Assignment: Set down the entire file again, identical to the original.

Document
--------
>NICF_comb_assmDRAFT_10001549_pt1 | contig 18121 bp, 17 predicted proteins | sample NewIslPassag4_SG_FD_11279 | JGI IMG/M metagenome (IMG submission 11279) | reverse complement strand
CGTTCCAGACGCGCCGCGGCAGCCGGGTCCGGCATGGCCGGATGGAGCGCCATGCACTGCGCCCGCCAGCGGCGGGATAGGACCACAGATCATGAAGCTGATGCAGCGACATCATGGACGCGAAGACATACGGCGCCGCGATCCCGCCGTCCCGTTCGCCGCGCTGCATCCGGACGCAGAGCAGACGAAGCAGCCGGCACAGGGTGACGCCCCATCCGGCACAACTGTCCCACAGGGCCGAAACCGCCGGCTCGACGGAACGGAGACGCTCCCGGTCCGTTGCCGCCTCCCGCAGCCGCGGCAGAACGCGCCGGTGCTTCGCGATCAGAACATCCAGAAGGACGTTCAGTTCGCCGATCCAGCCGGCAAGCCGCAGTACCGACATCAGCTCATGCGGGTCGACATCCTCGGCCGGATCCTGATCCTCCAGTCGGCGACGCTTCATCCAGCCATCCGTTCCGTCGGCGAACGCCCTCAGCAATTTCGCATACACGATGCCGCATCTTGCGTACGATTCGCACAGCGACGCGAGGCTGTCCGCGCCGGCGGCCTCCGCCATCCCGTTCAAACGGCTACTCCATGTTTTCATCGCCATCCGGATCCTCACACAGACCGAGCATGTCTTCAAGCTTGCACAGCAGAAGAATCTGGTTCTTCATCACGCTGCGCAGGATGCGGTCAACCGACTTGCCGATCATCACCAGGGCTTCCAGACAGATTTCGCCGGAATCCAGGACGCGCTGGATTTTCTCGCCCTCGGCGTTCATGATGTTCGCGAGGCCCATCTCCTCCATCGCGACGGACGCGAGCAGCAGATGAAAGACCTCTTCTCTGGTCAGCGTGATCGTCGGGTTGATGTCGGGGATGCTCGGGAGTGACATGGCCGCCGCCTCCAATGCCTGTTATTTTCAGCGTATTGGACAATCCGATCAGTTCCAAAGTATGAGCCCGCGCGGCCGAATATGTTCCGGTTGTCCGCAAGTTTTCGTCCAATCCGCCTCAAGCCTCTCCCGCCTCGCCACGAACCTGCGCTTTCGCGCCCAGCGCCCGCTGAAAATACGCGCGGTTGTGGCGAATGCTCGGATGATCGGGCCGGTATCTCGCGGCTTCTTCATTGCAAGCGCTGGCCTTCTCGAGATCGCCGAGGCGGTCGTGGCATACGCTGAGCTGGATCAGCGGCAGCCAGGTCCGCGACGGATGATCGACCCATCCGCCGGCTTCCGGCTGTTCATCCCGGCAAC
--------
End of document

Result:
>NICF_comb_assmDRAFT_10001549_pt1 | contig 18121 bp, 17 predicted proteins | sample NewIslPassag4_SG_FD_11279 | JGI IMG/M metagenome (IMG submission 11279) | reverse complement strand
CGTTCCAGACGCGCCGCGGCAGCCGGGTCCGGCATGGCCGGATGGAGCGCCATGCACTGCGCCCGCCAGCGGCGGGATAGGACCACAGATCATGAAGCTGATGCAGCGACATCATGGACGCGAAGACATACGGCGCCGCGATCCCGCCGTCCCGTTCGCCGCGCTGCATCCGGACGCAGAGCAGACGAAGCAGCCGGCACAGGGTGACGCCCCATCCGGCACAACTGTCCCACAGGGCCGAAACCGCCGGCTCGACGGAACGGAGACGCTCCCGGTCCGTTGCCGCCTCCCGCAGCCGCGGCAGAACGCGCCGGTGCTTCGCGATCAGAACATCCAGAAGGACGTTCAGTTCGCCGATCCAGCCGGCAAGCCGCAGTACCGACATCAGCTCATGCGGGTCGACATCCTCGGCCGGATCCTGATCCTCCAGTCGGCGACGCTTCATCCAGCCATCCGTTCCGTCGGCGAACGCCCTCAGCAATTTCGCATACACGATGCCGCATCTTGCGTACGATTCGCACAGCGACGCGAGGCTGTCCGCGCCGGCGGCCTCCGCCATCCCGTTCAAACGGCTACTCCATGTTTTCATCGCCATCCGGATCCTCACACAGACCGAGCATGTCTTCAAGCTTGCACAGCAGAAGAATCTGGTTCTTCATCACGCTGCGCAGGATGCGGTCAACCGACTTGCCGATCATCACCAGGGCTTCCAGACAGATTTCGCCGGAATCCAGGACGCGCTGGATTTTCTCGCCCTCGGCGTTCATGATGTTCGCGAGGCCCATCTCCTCCATCGCGACGGACGCGAGCAGCAGATGAAAGACCTCTTCTCTGGTCAGCGTGATCGTCGGGTTGATGTCGGGGATGCTCGGGAGTGACATGGCCGCCGCCTCCAATGCCTGTTATTTTCAGCGTATTGGACAATCCGATCAGTTCCAAAGTATGAGCCCGCGCGGCCGAATATGTTCCGGTTGTCCGCAAGTTTTCGTCCAATCCGCCTCAAGCCTCTCCCGCCTCGCCACGAACCTGCGCTTTCGCGCCCAGCGCCCGCTGAAAATACGCGCGGTTGTGGCGAATGCTCGGATGATCGGGCCGGTATCTCGCGGCTTCTTCATTGCAAGCGCTGGCCTTCTCGAGATCGCCGAGGCGGTCGTGGCATACGCTGAGCTGGATCAGCGGCAGCCAGGTCCGCGACGGATGATCGACCCATCCGCCGGCTTCCGGCTGTTCATCCCGGCAAC